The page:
• incense — incense1 [in′sens΄] n. [ME encens < OFr < LL incensum, incense < neut. of L incensus, pp. of incendere, to kindle, inflame < in , in, on + candere, to burn, shine: see CANDESCENT] 1. any of various substances, as gums or resins,… …   English World dictionary

  • incense — Ⅰ. incense [1] ► NOUN ▪ a gum, spice, or other substance that is burned for the sweet smell it produces. ► VERB ▪ perfume with incense or a similar fragrance. ORIGIN Latin incensum something burnt, incense . Ⅱ. incense [2] …   English terms dictionary

  • Incense — In*cense , v. t. [imp. & p. p. {Incensed}; p. pr. & vb. n. {Incensing}.] [L. incensus, p. p. of incendere; pref. in in + root of candere to glow. See {Candle}.] [1913 Webster] 1. To set on fire; to inflame; to kindle; to burn. [Obs.] [1913… …   The Collaborative International Dictionary of English

  • incense — I verb accendere, aggravate, agitate, anger, antagonize, arouse, arouse ire, arouse resentment, cause dislike, cause loathing, cause resentment, chafe, discompose, disquiet, embitter, embroil, enkindle, enrage, envenom, exacerbate, exasperate,… …   Law dictionary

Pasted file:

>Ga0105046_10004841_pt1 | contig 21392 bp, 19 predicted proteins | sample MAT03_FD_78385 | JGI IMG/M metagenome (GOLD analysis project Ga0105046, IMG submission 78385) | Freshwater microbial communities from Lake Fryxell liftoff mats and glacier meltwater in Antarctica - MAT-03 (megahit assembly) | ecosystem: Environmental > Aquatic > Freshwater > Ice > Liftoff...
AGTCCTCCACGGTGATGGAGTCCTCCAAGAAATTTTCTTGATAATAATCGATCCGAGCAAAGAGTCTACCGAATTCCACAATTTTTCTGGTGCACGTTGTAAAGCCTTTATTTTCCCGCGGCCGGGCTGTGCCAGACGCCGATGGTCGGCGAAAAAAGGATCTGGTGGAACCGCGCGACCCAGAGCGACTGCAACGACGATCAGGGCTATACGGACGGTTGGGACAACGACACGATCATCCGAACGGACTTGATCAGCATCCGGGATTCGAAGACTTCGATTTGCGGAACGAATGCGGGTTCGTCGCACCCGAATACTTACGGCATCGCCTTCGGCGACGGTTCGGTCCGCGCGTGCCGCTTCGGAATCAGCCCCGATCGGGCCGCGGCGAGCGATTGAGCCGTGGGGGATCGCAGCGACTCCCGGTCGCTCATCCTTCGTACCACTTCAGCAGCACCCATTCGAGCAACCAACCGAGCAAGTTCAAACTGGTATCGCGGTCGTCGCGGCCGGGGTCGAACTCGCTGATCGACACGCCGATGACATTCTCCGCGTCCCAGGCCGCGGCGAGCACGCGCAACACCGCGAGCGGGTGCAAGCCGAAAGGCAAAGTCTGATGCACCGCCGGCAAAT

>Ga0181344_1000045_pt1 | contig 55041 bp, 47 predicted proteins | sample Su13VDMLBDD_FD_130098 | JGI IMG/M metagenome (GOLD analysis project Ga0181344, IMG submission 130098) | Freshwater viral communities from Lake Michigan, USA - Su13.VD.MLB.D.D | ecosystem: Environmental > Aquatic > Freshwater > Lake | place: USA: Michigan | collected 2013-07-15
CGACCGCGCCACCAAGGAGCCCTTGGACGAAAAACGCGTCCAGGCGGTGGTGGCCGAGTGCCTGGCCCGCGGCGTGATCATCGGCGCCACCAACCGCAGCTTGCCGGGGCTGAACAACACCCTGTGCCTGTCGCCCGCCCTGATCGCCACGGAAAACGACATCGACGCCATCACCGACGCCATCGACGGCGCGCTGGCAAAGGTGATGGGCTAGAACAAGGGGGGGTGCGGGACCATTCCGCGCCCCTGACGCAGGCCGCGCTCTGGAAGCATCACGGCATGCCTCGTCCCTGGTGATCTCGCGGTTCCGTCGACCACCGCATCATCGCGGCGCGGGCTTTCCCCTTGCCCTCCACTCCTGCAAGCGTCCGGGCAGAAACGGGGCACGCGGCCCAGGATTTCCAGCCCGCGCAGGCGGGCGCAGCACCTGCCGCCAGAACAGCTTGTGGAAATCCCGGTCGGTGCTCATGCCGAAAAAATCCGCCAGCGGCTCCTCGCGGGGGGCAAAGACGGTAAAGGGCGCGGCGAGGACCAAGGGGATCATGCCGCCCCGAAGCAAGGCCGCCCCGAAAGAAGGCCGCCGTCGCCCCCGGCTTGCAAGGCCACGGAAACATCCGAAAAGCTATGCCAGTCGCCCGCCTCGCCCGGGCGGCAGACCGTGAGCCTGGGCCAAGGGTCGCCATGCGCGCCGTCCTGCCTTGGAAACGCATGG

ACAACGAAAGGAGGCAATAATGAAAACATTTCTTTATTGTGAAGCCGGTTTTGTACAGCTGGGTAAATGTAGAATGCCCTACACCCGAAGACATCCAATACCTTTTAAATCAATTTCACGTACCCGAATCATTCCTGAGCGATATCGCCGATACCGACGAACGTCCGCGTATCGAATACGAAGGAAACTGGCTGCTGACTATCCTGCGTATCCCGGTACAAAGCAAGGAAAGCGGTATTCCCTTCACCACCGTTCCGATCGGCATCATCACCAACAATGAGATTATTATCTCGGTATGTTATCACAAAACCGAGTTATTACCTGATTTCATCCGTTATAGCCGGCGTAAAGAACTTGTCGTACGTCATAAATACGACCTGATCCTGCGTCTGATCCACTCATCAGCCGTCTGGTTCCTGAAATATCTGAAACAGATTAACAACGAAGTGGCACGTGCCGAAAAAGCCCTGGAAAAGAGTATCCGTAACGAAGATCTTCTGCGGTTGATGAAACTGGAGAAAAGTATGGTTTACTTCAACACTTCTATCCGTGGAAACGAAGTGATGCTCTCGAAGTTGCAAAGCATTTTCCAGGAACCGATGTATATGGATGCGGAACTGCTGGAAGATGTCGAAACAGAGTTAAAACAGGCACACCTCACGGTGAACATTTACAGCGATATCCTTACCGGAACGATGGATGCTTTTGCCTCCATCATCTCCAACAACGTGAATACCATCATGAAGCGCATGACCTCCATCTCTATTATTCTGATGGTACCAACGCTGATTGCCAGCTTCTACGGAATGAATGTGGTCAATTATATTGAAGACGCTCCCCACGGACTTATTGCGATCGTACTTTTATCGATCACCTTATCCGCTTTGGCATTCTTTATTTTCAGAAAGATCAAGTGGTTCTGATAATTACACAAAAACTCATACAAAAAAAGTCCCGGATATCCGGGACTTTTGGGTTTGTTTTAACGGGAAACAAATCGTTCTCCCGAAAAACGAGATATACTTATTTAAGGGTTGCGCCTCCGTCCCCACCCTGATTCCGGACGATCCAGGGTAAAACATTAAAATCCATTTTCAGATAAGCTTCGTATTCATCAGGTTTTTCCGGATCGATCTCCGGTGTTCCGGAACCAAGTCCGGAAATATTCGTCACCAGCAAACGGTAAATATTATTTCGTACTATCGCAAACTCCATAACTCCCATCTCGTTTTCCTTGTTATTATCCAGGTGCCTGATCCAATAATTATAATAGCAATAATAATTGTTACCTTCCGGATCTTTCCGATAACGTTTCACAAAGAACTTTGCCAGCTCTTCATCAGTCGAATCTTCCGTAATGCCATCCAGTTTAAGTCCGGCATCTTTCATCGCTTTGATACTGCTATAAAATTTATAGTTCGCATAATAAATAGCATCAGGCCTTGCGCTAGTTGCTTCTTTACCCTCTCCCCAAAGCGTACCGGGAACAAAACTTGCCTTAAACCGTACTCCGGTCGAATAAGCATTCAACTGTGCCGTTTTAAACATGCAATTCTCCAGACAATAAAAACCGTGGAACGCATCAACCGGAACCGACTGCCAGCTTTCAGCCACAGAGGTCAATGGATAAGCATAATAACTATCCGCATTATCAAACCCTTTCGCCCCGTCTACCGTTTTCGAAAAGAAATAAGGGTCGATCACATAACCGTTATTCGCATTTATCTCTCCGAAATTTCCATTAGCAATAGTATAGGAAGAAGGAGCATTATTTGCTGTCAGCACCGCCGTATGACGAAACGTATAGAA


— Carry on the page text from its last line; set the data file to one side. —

• incense — n redolence, *fragrance, perfume, bouquet Analogous words: odor, aroma, *smell incense vb enrage, infuriate, *anger, madden Analogous words: exasperate, irritate, rile, provoke, nettle, aggravate: *offend, outrage, affront, insult …   New Dictionary of Synonyms

  • incense — [n] strongly fragrant smoke aroma, balm, bouquet, burnt offering, essence, flame, frankincense, fuel, myrrh, odor, perfume, punk, redolence, scent, spice; concepts 599,600 incense [v] make very angry anger, ask for it*, bother, disgust, egg on*,… …   New thesaurus

  • Incense —    Incense is one of the Six Points of Ritual which it is claimed have always characterized the worship of the Christian Church. It was the practice of the Church of England up to the Reformation, and even after that was frequently used. It is… …   American Church Dictionary and Cyclopedia

  • Incense — Burning incense Incense (from Latin: incendere, to burn )[1] is composed of aromatic biotic materials, which release fragrant smoke when burned. The term incense refers to the substance itself, rather than to the odor that it produces. It is used …   Wikipedia